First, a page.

But you can come up with plenty of arguments against – for instance, what if you lost to Bulgaria, who had Veselin Topalov for five rounds, but then get penalised for their performance after he left for the birth of his child? So among imperfect systems, why not choose one – board points is the obvious one – where it’s clear to spectators and participants exactly what they need to do?
Greg Shahade, meanwhile, goes further, and addresses the issue that – somewhat unluckily, to be honest! – the final round pairings were mismatches on the top three tables. He prefers a playoff to letting tiebreaks determine the gold medals:
The final standings don’t always tell the full story. In this year’s Olympiad, for instance, 19th seeds Turkey managed to finish 6th, but they did it without playing a team seeded higher than 12th. The trick, it seems, is to lose or draw to Italy in Round 3, which is what the Indian team also did in 2014 in Tromso Back then it was the Indians who were seeded 19th, and managed to avoid all the top teams except for Armenia. That they achieved bronze medals was a huge surprise, and harsh on Russia and Azerbaijan, who finished on the same points after much tougher tournaments, but were left without medals.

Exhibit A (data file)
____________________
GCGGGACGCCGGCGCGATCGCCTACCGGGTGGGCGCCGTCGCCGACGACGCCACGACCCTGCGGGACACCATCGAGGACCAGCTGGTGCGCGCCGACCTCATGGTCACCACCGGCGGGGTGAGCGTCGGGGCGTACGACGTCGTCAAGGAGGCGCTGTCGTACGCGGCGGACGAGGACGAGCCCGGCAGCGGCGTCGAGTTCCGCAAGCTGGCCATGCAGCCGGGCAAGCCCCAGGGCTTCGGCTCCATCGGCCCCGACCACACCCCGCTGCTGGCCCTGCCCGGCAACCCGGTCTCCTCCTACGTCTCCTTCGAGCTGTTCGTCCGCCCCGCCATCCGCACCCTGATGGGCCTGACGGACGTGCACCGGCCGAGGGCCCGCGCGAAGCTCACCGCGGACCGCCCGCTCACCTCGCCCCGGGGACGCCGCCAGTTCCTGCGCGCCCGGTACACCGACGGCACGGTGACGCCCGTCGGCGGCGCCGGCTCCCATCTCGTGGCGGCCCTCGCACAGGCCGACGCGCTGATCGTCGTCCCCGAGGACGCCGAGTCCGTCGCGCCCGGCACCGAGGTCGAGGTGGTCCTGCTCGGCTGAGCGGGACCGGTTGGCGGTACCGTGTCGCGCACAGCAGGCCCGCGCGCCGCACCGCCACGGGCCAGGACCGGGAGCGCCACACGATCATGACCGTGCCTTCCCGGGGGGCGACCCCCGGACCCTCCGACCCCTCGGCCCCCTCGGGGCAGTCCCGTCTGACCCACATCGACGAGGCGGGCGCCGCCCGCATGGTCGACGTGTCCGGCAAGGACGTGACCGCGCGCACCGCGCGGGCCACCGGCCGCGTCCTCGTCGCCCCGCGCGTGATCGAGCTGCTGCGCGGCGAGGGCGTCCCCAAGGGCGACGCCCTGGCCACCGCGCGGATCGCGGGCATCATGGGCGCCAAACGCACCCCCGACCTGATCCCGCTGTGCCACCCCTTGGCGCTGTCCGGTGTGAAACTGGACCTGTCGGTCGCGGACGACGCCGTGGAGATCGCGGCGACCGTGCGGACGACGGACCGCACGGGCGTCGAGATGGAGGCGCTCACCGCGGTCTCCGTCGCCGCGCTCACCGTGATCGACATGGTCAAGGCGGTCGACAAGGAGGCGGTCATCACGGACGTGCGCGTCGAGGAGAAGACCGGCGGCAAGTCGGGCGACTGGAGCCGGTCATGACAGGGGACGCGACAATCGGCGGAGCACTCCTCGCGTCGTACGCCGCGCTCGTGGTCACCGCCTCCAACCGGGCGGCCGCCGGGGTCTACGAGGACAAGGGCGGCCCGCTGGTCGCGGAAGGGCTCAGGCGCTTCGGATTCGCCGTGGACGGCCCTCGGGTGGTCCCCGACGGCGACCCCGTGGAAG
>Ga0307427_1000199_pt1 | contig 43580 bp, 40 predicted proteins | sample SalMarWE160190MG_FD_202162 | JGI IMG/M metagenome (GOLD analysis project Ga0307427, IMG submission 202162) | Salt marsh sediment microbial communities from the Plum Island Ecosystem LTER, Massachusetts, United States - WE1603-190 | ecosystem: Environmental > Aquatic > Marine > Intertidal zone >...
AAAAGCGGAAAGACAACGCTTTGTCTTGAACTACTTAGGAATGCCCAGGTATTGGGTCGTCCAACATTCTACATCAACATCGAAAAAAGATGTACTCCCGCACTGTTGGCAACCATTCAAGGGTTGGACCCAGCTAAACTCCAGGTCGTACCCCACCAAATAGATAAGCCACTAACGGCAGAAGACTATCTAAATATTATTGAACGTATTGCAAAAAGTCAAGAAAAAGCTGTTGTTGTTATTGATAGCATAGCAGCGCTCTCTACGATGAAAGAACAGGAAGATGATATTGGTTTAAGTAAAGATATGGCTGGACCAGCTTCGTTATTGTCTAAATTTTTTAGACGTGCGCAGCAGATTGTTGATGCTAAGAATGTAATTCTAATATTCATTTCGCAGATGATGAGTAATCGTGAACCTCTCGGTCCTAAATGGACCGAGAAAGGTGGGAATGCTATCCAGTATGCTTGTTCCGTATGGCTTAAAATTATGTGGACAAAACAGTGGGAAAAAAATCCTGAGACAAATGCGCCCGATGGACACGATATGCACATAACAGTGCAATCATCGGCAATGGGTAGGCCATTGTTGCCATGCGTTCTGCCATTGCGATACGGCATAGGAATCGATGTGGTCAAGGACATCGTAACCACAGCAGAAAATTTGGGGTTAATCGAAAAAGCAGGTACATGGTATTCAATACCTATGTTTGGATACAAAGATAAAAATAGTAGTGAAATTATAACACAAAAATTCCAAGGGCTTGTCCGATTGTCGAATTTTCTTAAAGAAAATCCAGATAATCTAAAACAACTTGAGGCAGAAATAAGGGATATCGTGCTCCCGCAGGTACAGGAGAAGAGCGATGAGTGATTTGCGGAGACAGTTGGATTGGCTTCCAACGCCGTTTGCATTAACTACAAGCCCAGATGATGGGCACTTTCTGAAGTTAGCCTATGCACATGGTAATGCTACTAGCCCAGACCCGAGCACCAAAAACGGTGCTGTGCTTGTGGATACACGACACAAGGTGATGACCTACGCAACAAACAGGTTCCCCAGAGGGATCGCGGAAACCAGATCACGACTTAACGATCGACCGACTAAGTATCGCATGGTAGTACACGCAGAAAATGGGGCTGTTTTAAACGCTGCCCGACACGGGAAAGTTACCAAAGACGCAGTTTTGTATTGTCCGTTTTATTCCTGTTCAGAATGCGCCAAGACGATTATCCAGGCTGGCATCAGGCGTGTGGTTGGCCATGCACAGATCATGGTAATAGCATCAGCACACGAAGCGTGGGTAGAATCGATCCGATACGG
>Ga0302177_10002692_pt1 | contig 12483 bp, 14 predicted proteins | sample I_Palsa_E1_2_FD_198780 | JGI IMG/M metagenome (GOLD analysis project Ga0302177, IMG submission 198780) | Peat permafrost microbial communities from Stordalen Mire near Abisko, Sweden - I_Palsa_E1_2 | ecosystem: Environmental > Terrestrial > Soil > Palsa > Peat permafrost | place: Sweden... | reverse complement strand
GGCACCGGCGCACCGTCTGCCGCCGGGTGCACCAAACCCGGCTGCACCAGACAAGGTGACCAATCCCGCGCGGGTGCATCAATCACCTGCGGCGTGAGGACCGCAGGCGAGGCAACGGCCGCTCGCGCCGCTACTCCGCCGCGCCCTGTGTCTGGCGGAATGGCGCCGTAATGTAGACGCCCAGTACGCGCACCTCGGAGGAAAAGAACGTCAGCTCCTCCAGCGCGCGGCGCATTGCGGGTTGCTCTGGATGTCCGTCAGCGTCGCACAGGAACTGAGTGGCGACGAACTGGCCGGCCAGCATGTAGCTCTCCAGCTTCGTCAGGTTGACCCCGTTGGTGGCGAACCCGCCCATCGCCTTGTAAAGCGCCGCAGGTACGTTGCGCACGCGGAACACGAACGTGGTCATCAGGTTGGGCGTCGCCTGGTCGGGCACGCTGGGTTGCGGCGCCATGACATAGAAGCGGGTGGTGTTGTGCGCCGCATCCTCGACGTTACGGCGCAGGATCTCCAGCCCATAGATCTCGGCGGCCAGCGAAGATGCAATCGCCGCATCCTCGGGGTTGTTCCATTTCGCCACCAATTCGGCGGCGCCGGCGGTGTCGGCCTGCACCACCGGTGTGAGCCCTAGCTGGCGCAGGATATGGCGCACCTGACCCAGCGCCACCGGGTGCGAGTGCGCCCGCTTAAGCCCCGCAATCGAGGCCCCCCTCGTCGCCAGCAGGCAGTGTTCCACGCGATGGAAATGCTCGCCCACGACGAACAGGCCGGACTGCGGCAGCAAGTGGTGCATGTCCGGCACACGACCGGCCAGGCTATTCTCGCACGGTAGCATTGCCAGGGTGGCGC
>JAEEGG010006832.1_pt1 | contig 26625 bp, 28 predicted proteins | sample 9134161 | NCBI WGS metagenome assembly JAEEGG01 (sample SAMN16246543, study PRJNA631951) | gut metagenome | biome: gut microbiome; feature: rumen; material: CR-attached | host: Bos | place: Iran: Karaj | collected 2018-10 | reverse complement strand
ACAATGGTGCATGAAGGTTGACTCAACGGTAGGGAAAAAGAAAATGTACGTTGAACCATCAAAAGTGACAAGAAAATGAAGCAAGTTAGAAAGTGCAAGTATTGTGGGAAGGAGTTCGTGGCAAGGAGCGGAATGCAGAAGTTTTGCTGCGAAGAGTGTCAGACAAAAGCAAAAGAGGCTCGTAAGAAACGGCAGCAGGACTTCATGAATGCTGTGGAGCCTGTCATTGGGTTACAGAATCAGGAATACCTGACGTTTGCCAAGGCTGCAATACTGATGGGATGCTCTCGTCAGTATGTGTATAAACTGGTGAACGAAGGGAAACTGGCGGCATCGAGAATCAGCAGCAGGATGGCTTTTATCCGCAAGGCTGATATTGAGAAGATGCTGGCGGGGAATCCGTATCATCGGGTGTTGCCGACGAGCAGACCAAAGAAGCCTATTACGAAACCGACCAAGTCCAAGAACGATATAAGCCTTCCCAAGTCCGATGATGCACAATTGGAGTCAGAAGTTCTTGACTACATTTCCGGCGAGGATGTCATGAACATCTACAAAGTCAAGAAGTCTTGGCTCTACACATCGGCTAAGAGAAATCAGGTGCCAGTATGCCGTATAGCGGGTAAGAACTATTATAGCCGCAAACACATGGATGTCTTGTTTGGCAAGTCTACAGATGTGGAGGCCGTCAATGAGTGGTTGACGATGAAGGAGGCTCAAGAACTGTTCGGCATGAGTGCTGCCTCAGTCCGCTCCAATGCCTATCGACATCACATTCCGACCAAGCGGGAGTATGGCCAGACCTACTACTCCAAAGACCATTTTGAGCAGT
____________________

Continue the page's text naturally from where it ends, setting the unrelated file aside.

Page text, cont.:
Fast forward two years, though, and this time round there was nothing “accidental” about the Indian success. From Round 4 onwards they played only strong teams, including all the teams that finished 1st, 2nd, 3rd and 5th. India, you guessed it, finished 4th, so while it looks like a step back from 2014 this was actually the year that India came of age as a national chess team. The women also confirmed their 5th seeding by finishing 5th, only losing a single match across the 11 rounds.
Vishy Anand summarised the performances on Twitter:
Congrats to the Indian Chess Olympiad teams both men & women. In the Olympiad a lot can happen in the last three rounds. Sethuraman played very creatively. He made key points. His loss against Sam was very unfortunate. Adhiban showed a lot of maturity. Hari did well, especially in the big games. His win against Sergey was very smooth. Harika was very unlucky in the 1st game. Chess is a very cruel game.
And so it continues. By the next Olympiad in Batumi, Georgia in 2018 it will have been 16 years since the Russian men last won the event, despite having been the top seeds for all of those years. Russian Chess Federation President Andrei Filatov took personal command, but was unable to improve on the likes of Evgeny Bareev and Yuri Dokhoian before him.